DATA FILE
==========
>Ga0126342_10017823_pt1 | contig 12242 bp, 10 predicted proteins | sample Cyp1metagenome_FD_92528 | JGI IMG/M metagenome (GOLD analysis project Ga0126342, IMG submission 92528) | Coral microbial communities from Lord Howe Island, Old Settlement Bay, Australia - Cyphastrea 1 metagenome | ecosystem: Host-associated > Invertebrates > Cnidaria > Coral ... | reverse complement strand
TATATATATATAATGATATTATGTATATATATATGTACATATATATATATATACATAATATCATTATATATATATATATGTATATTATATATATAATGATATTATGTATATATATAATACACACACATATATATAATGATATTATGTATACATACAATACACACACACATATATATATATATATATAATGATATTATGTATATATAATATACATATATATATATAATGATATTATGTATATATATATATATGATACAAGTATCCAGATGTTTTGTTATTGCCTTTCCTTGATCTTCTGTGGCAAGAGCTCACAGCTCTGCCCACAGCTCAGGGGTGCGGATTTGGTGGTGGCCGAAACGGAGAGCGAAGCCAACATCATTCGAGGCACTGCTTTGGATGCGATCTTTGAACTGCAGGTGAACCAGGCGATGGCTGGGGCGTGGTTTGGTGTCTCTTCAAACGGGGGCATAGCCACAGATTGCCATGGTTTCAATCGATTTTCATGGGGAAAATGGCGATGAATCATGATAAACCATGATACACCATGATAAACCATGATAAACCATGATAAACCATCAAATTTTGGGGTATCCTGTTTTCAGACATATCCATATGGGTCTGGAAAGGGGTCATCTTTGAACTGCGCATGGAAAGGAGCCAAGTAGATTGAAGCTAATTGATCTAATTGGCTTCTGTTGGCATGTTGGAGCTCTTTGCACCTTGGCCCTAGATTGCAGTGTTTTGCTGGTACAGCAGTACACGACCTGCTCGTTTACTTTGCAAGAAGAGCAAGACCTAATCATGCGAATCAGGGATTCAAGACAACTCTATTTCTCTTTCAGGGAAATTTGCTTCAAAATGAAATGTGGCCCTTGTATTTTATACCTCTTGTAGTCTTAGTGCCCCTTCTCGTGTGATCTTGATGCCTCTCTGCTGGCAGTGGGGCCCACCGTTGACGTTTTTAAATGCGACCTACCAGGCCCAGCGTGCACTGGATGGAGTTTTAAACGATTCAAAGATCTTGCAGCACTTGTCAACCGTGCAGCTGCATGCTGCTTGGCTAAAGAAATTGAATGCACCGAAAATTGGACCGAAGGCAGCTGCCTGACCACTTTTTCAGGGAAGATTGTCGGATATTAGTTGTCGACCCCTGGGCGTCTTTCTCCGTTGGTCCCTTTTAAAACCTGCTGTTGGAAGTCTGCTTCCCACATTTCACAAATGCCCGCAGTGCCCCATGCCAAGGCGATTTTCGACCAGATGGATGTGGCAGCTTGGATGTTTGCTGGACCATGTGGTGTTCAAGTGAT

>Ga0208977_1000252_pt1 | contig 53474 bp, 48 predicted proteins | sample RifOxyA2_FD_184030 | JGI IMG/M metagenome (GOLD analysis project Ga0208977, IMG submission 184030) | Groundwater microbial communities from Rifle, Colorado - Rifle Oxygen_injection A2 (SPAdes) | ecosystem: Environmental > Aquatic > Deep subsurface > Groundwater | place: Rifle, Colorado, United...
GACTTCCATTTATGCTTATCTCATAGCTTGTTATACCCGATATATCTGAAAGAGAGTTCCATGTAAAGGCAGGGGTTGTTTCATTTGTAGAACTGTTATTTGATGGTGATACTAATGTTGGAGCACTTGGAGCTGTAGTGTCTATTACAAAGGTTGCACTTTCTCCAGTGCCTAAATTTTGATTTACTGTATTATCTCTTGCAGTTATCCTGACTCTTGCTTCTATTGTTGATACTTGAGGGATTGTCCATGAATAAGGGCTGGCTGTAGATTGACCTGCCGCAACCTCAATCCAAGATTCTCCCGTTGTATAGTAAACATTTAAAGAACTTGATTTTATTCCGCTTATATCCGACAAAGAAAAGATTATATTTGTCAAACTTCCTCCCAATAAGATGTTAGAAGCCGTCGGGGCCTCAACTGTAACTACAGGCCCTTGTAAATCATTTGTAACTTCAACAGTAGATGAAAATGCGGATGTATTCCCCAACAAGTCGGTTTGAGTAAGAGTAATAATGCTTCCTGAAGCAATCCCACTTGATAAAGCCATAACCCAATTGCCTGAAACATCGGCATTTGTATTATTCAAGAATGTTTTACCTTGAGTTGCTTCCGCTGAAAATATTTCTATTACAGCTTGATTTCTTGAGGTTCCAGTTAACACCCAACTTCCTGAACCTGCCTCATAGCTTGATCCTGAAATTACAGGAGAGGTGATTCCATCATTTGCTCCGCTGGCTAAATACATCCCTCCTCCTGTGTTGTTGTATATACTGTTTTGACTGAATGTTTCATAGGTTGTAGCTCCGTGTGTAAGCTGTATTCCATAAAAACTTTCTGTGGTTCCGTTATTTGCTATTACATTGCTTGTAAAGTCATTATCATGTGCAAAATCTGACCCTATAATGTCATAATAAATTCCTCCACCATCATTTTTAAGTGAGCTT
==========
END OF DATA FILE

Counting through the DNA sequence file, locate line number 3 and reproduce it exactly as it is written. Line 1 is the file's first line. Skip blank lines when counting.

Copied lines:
>Ga0208977_1000252_pt1 | contig 53474 bp, 48 predicted proteins | sample RifOxyA2_FD_184030 | JGI IMG/M metagenome (GOLD analysis project Ga0208977, IMG submission 184030) | Groundwater microbial communities from Rifle, Colorado - Rifle Oxygen_injection A2 (SPAdes) | ecosystem: Environmental > Aquatic > Deep subsurface > Groundwater | place: Rifle, Colorado, United...